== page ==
Iraq constitution impasse continues

Negotiations on the wording of a draft constitution for Iraq have remained inconclusive, and talks will continue, the speaker of parliament Hajim al-Hassani said.

    Talks could go on until Sunday, said one senior negotiator

    "Negotiations are still going on. Everybody was there," he said on Thursday night. "This is a good sign and we hope we will reach a result tomorrow night."

       

    One senior negotiator from one of the government parties said, however, that he expected talks to continue beyond that, possibly until a meeting of parliament on Sunday.

       

    Al-Hassani, asked if one more day was enough to reach a deal that would satisfy most parties, said: "I don't know. I can't tell. The constitution is a very important and sensitive issue."

       

    Saleh al-Mutlak, a senior negotiator for Sunni Arabs who have so far rejected a Shia-Kurdish proposal put to parliament on Monday, said he saw signs of flexibility.

        

    Al-Hassani said there had been discussion at length on Thursday on the issues of federalism and deBaathification - the removal from public life of former supporters of Saddam Hussein.

     

    Concern

       

    Both of these issues have been of concern to some Sunni groups.

       

    After a week's delay, al-Hassani, as speaker, accepted a draft of the constitution on Monday, a deadline set by the US-sponsored interim law. However, he gave negotiators a further three days to work out compromises on particular issues.

       

    Sunni leaders and some Shias have said they see little room to agree on the constitution as it stands, however.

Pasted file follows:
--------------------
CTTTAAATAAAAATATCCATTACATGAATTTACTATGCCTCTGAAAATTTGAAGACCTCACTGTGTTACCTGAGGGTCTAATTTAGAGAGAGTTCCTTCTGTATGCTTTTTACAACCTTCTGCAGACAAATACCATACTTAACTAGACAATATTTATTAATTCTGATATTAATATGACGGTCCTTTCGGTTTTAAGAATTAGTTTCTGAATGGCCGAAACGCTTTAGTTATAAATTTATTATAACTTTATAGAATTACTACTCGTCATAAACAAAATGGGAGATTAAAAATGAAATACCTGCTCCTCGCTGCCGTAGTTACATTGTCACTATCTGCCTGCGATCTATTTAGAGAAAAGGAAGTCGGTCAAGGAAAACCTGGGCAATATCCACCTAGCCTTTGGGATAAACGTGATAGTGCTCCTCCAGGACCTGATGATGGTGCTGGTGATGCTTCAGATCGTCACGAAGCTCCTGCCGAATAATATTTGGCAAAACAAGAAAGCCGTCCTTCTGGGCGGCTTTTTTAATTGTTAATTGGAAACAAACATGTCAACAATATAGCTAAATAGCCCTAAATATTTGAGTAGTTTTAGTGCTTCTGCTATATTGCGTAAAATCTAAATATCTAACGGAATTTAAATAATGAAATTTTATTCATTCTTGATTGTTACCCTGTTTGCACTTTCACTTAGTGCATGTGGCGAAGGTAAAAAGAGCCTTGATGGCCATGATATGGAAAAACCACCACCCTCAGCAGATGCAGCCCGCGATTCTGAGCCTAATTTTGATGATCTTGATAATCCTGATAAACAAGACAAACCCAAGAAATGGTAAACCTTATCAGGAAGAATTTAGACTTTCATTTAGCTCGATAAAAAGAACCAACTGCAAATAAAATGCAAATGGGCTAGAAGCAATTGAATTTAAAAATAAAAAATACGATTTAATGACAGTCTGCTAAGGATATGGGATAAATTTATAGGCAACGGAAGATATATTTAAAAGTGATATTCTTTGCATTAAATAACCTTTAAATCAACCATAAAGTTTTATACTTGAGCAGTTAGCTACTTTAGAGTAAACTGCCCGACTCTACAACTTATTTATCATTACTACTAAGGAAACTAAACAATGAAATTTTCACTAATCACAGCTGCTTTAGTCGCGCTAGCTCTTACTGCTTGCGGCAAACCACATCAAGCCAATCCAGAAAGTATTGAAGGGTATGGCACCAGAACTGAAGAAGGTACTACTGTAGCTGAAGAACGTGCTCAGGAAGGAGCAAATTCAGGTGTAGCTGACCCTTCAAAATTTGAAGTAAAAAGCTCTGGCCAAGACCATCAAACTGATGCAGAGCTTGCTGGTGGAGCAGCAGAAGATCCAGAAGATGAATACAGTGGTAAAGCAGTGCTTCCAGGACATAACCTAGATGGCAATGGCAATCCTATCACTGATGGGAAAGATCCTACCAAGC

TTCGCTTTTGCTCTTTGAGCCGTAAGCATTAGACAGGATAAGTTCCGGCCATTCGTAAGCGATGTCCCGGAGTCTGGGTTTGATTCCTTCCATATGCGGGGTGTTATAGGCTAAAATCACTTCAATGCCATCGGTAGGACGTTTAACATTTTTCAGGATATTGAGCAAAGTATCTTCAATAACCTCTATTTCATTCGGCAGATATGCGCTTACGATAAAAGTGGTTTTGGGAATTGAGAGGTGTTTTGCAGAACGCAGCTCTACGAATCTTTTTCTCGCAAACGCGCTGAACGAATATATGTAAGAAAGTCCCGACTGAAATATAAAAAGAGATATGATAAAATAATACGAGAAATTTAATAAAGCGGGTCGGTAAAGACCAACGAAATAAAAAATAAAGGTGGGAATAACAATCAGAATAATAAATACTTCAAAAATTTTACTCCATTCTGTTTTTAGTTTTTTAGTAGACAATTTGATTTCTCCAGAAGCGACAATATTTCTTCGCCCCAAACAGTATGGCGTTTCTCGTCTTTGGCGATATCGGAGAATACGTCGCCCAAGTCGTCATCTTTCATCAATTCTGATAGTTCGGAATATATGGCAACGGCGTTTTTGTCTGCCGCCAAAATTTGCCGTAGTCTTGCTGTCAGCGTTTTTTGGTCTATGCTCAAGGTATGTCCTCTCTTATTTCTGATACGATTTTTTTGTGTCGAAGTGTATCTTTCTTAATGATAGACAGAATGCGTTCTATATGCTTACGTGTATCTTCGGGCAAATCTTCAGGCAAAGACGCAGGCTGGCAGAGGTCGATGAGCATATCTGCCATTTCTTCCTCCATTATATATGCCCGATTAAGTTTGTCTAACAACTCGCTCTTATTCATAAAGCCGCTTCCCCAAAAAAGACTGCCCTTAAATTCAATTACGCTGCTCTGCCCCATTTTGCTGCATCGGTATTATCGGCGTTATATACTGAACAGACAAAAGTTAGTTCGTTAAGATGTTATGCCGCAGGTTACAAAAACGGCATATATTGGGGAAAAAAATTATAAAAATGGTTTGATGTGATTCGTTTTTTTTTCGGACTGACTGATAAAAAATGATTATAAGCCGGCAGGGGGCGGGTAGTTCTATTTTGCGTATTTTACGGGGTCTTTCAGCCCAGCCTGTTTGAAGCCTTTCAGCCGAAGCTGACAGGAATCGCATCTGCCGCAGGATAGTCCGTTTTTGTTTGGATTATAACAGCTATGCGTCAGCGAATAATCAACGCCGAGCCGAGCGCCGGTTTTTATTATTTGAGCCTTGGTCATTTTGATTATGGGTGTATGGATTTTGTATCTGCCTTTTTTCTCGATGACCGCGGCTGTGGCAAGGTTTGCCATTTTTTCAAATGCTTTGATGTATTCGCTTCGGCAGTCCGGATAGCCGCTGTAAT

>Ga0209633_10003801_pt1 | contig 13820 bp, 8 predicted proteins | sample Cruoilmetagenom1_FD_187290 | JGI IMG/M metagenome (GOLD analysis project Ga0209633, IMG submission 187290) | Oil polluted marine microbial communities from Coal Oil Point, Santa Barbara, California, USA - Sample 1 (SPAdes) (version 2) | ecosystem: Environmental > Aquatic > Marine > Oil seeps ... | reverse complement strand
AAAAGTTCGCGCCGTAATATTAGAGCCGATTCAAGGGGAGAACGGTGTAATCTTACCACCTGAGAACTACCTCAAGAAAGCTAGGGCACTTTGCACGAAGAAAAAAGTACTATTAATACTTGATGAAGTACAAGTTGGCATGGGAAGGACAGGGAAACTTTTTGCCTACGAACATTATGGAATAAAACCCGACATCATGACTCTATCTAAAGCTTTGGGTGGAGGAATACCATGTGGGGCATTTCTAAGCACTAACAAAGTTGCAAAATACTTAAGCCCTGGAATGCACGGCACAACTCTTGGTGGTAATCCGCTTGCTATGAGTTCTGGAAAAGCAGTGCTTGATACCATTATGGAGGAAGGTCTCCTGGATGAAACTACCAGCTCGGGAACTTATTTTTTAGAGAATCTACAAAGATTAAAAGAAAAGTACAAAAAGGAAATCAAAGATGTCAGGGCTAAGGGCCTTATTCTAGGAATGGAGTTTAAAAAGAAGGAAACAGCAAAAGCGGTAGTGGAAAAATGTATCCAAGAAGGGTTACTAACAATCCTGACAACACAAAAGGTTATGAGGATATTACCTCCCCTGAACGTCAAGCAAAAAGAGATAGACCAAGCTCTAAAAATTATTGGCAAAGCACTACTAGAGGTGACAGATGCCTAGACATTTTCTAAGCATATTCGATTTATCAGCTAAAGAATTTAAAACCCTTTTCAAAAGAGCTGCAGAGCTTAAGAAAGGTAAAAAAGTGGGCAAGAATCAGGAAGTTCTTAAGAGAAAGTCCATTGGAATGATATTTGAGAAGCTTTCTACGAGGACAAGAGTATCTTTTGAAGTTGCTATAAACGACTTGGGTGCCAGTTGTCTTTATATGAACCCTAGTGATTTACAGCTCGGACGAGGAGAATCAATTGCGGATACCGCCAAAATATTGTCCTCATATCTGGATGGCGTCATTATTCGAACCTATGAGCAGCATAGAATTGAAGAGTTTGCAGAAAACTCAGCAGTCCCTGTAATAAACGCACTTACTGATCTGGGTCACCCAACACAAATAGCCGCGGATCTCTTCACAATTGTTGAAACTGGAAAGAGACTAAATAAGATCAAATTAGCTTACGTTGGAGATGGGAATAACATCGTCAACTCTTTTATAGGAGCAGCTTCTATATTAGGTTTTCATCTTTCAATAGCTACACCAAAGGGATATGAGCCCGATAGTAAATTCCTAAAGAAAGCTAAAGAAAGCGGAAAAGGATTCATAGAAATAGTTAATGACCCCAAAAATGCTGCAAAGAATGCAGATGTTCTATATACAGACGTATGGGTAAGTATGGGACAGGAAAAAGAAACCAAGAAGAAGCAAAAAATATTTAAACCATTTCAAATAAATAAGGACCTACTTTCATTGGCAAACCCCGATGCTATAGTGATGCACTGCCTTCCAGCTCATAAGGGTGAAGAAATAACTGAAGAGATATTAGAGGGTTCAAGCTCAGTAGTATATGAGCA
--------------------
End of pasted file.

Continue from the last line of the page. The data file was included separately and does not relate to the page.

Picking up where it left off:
Laith Kubba's claims have been
    dismissed by Sunni members

    Government officials have rejected talk of legal challenges from some Sunni groups over the failure to complete negotiations by the 22 August constitutional deadline.

       

    The officials say that the interim law says only that "parliament shall write the draft" by that date but that it does not mean there can be no subsequent changes. Nor does it stipulate a parliamentary vote on the issue.


    Sunnis, who have remained fiercely opposed to the charter as it stands now, say it could lead to civil war.

       

    "(Government spokesman) Laith Kubba has been saying that we solved the disputes for a month now, but so far we have not gotten anywhere," Hussein al-Falluja, a Sunni member of the constitution panel.

     

    "If this constitution continues to include federalism it should be put in the bin and done again."

    SOURCE: Agencies


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